BOSTON — From the outside, it’s bound to be called a controversy.

Inside, it’s seen as nothing more than competition – internally, between players, and externally, between a team and its opponents.

For those reasons, Tuukka Rask isn’t complaining that Anton Khudobin got to start the Bruins’ last two games, and that he might start Wednesday’s road game against the Devils, too.

“(Khudobin’s) played very good hockey in all the games he’s played – the past two, especially,” Rask said after he and Khudobin participated in an optional practice on Monday. “When you play a game like (Thursday’s 2-1 win at Los Angeles), I think it’s very reasonable that he gets another start – because of the way we played, and the way he played.

“I have no issues with that. If I was the coach, I would have done the same thing.”

Coach Bruce Cassidy, who said on Monday that “we’re contemplating” starting Khudobin for the third straight time on Wednesday, can be confident that such a decision wouldn’t be debated: Khudobin’s win over the Kings, followed two nights later by a 3-1 decision at San Jose, gave the Bruins their first consecutive victories this season. They also lifted Khudobin’s 2017-18 numbers to 5-0-2, with a 2.17 goals-against average and .935 save percentage. Rask is 3-7-2, 2.89, .897, with three straight losses.

“We haven’t made our decision yet, so that tells you that we want to make sure we balance it right,” said Cassidy, who will name his starter most likely at the morning skate Wednesday at the Prudential Center. “But listen, (Khudobin’s) got a hot hand.”

Cassidy, Rask and even Khudobin are taking the situation in stride because none feel that Rask, the Bruins’ No. 1 goalie for the past five seasons, has gone cold.

“(Rask’s) numbers are what they are,” Cassidy said, “but I think … what we’re missing, it seems, in some of the games with Tuukka, is we need to make one more play to score a goal, or he needs to make one more big save.

“It’s not a situation where you go ‘Man, technically, he’s off.’ It’s not that.”

Until recently, Khudobin has had the benefit of scoring support: The Bruins scored 16 goals over his first three starts, before sliding to two or fewer in three of the last four. The Bruins have scored two or fewer in eight of Rask’s 12 starts, and had scored only one over the first two periods of a 6-3 loss on Oct. 11 at Colorado, in which Khudobin played the final 20 minutes.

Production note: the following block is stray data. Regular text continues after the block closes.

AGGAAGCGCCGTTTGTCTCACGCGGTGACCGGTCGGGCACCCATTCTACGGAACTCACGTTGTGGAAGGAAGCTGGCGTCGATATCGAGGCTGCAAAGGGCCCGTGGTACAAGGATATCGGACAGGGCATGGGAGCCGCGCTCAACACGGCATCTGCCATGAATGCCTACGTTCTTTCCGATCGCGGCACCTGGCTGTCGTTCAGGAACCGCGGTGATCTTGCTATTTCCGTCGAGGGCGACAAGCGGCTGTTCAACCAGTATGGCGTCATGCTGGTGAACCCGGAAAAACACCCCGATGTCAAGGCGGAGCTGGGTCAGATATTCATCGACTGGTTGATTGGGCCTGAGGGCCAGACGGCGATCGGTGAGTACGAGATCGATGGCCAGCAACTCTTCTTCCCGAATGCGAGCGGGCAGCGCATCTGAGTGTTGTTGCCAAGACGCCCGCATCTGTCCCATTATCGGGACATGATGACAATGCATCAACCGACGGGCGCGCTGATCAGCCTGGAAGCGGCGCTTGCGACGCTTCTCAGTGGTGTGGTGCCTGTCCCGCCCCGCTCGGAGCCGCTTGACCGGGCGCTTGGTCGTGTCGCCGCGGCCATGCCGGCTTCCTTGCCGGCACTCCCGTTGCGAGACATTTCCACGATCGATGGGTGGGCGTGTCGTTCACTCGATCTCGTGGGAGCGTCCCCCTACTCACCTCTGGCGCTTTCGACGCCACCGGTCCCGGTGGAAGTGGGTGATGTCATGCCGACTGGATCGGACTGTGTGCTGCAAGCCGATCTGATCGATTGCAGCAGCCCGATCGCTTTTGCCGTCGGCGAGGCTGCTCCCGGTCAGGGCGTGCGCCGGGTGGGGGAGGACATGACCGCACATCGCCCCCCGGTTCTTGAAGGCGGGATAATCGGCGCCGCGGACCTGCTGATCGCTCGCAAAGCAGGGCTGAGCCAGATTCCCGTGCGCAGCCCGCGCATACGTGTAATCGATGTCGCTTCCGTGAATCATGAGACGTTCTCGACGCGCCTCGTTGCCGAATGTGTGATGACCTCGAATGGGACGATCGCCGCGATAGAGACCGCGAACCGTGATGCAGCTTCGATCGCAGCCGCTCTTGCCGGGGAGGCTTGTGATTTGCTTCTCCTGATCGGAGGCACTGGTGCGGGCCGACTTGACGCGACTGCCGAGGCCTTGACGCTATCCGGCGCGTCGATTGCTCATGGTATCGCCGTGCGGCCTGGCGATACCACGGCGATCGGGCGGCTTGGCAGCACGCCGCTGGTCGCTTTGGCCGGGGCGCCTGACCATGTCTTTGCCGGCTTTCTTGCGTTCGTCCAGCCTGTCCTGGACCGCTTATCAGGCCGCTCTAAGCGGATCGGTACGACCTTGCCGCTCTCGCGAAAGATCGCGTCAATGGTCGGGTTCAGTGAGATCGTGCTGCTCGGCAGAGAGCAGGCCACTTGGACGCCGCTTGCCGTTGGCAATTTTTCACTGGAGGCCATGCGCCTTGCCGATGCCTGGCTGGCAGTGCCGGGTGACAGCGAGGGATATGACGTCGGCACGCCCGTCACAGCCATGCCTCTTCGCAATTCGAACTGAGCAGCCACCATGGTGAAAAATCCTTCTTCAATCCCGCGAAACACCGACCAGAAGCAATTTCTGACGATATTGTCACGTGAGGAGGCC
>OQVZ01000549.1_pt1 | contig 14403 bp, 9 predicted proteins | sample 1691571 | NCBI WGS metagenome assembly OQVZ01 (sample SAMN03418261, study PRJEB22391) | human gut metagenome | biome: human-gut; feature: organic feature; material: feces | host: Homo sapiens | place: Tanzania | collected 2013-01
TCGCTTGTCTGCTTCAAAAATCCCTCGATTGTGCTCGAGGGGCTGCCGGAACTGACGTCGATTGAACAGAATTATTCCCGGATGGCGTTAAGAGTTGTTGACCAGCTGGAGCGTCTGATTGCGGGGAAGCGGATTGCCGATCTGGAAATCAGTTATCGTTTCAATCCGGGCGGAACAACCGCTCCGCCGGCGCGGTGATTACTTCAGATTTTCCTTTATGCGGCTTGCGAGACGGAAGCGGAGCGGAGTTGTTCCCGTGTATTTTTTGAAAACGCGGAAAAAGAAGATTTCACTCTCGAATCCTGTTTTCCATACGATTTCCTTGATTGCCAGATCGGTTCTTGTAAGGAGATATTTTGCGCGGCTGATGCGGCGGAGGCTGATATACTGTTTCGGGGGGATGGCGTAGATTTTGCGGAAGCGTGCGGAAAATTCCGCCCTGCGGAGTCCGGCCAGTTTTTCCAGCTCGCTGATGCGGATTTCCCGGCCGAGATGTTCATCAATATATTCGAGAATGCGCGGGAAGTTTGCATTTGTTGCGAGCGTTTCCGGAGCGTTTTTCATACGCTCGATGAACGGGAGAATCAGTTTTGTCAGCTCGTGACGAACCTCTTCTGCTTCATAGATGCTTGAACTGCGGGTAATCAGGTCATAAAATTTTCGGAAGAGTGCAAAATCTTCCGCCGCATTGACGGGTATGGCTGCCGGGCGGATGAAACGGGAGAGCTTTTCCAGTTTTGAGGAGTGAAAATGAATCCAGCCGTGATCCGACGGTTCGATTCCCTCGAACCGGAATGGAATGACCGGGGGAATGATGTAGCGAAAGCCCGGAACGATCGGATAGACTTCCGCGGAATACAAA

Rask can’t do anything about those statistics.

“You can’t let that get in your head,” he said.

“The numbers are numbers. Obviously there’s some truth in it, but they don’t tell the whole story. Even if you’re winning, you don’t want to look at your numbers and say ‘I’m unbelievable,’ when your team’s playing unbelievable in front of you, and you’re getting wins and low scores.”

Khudobin, who first backed up Rask during the Bruins’ 2013 march to the Stanley Cup finals, and returned last season after playing in Carolina and Anaheim, has been around long enough to understand what the fuss is about.

“I played two in a row, and everybody talks about it, of course,” said Khudobin, who actually played three straight (2-0-1) when Rask was sidelined by a concussion in October. “Like I’ve always been saying … the more I’m playing, the better I’m feeling … I’ve got some kind of rhythm, yeah.”

Khudobin expects Rask to find his rhythm, too.

“He will be good,” Khudobin said. “You can’t play 100 games and save everything, pretty much. There can be ups and downs. It happens.”

NOTES: Less than three weeks after Nov. 2 surgery to remove a portion of his colon, winger David Backes skated on Monday, wearing a noncontact jersey. “The more I seem to work, the better my recovery is, and I’m able to do more the next day,” said Backes, who was projected to miss eight weeks. “Those are all positive signs.” … Defenseman Torey Krug and winger Anders Bjork, who have missed two and three games, respectively, with undisclosed injuries, remained off the ice on Monday.